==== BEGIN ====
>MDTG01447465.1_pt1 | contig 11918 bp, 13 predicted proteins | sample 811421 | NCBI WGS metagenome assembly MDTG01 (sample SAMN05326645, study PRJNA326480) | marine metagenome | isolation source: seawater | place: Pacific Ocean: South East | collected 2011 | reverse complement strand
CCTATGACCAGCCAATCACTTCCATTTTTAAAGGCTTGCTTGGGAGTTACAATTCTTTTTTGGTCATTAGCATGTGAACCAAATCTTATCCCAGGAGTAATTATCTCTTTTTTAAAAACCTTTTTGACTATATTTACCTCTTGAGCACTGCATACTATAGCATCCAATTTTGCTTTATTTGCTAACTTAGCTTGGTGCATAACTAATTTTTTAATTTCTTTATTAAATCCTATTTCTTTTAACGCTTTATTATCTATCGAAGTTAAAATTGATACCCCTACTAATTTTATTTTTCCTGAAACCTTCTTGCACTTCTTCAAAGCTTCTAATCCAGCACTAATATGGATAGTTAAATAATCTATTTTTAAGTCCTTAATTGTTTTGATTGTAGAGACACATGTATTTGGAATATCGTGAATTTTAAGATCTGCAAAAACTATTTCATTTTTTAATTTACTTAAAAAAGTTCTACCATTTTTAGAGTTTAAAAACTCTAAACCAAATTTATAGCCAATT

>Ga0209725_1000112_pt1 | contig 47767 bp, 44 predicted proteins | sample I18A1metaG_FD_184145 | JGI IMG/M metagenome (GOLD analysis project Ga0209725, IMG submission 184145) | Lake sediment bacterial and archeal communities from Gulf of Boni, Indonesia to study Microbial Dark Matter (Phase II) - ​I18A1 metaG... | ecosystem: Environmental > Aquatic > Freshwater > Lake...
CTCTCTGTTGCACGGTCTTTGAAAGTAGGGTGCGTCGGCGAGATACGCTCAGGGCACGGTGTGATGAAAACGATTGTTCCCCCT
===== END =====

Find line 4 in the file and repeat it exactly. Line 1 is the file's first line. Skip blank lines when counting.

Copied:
CTCTCTGTTGCACGGTCTTTGAAAGTAGGGTGCGTCGGCGAGATACGCTCAGGGCACGGTGTGATGAAAACGATTGTTCCCCCT